2017-05-10 / Local News

Community gathers to observe Yom Hashoa, Holocaust Memorial Day

By BARBARA S. ROTHSCHILD For the Voice


Survivors at the Community Yom Hashoa event were Irving Raab of Vineland (front), with (from left), Fred Stern of Cinnaminson, Ann Strauss of Voorhees, Frances Neuman of Cherry Hill, Terry Herskovits of Marlton, and Inge Bass of Evesham. Survivors at the Community Yom Hashoa event were Irving Raab of Vineland (front), with (from left), Fred Stern of Cinnaminson, Ann Strauss of Voorhees, Frances Neuman of Cherry Hill, Terry Herskovits of Marlton, and Inge Bass of Evesham. As Judy Wizmur retold the harrowing story of her mother’s survival during the Holocaust to hundreds of South Jerseyans gathered at Mount Laurel’s Adath Emanu-El for the recent Yom Hashoah Community Holocaust Observance, it was hard to listen— but impossible not to.

“The hallmark of our Judaism is that we hand down our memories. Memory is what shapes us,” said Mount Laurel resident Wizmur, a retired judge, as her mother, 92-year-old Terry Herskovits of Marlton, sat on the bima with Wizmur’s son, Matt. “I am honored to share my mother’s story with you.”

Wizmur told a tale of suffering and tragedy, but also of miracles that helped keep her mother alive, beginning in a small village in then-Czechoslovakia where Shabbat was faithfully observed and Herskovits was part of a large family. Her father hoped Terry could become secretary to the local rabbi, but when the Hungarians took over the area it caused a language barrier that made such dreams impossible. At 14, Terry followed her older sister to Budapest and met a dress designer who took her under her wing. When the Nazis reached Budapest in 1944, the women found a hiding place in a remote farmhouse and rejoiced prematurely when Russian soldiers appeared, only to learn the Nazis were still in charge.


Featured speakers Judy Wizmur of Mount Laurel and her mother, Terry Herskovits of Marlton. Featured speakers Judy Wizmur of Mount Laurel and her mother, Terry Herskovits of Marlton. Discovered, Terry was forced on a freight train to Auschwitz— but as the train pulled out, a young Hungarian guard taken by her beauty casually threw her off the train—“a miraculous moment of survival.” Terry managed to find Righteous Gentile Raoul Wallenberg, becoming one of the 100,000 Jews he saved in Budapest. They also were able to get papers for her dress designer friend and husband, moving to a safe house. More than once, Terry was shot at while out foraging for food, managing to survive yet again.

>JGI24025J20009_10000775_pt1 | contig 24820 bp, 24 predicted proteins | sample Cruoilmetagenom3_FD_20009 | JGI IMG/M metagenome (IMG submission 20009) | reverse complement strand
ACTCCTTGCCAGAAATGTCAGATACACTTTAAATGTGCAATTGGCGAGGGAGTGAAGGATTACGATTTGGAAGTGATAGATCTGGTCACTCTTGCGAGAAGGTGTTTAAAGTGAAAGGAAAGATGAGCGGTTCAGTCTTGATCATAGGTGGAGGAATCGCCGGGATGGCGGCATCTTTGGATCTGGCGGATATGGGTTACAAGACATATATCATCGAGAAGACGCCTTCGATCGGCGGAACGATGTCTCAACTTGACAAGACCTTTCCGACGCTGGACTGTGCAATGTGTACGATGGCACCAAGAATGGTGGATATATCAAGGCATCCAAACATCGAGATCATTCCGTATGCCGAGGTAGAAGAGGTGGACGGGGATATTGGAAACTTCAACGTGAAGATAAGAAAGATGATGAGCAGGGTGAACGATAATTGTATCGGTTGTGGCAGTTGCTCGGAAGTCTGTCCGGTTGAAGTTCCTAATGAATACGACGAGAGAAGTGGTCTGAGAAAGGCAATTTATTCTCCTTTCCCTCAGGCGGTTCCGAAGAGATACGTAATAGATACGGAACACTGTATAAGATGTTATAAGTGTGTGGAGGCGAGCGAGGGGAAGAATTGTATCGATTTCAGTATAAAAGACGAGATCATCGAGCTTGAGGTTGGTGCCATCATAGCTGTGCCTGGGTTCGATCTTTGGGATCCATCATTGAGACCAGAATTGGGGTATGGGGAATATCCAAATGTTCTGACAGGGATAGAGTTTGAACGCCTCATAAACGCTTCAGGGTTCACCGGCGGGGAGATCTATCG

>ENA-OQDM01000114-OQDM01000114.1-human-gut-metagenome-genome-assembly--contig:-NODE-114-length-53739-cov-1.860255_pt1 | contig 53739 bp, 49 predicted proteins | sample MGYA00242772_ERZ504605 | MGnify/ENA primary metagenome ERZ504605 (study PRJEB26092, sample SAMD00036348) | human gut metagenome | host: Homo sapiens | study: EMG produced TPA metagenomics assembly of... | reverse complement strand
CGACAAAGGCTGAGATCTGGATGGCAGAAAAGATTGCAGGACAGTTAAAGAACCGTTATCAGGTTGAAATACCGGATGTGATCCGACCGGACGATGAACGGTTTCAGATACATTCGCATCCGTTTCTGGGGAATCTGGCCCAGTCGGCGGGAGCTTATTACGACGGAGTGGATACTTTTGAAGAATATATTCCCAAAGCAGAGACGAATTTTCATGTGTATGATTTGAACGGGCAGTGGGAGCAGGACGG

Survivor Ann Strauss, her daughter, Peggy David, and grandson, Rabbi Ben David of Adath Emanu-El in Mount Laurel. Survivor Ann Strauss, her daughter, Peggy David, and grandson, Rabbi Ben David of Adath Emanu-El in Mount Laurel. After the war, Terry learned that her parents, four siblings and their families were killed by the Nazis. Other siblings made their way to America, Israel and Brazil. Terry stayed in Hungary and married, but Stalin’s forces replaced the Nazis in Hungary and when her family—now including baby Judy and her toddler brother—tried to escape, they were sold out and Terry’s husband was murdered. Terry spent three years in prison. A year later, Terry met and married Judy’s adoptive father, Nathan, with whom she would later have another child. Then came 1956 and the Hungarian uprising.

“It allowed the opportunity to cross the border into freedom. Could she try again? Yes,” Wizmur said. “We walked all night through the mud, made it to the Austrian border, and came by ship to the United States. My mother remains the center of our family.”

Said Herskovits, “Let’s take this opportunity to thank all the wonderful people who did so much for me and all the Holocaust survivors. I had many tragedies in my life, but I never lost my faith.”

Like Herskovits’ descendants, other children and grandchildren keep alive their loved ones’ stories, telling them to schoolchildren and other groups. Since last year’s commemoration, 13 more elderly survivors in the local community— at least, those known—have passed away, said French native Charles Middleberg, 87, of Marlton, co-chair of the observance and a child survivor who recounts his own story to groups often. “We are proud of their resilience, their courage. Life must and can continue,” he said.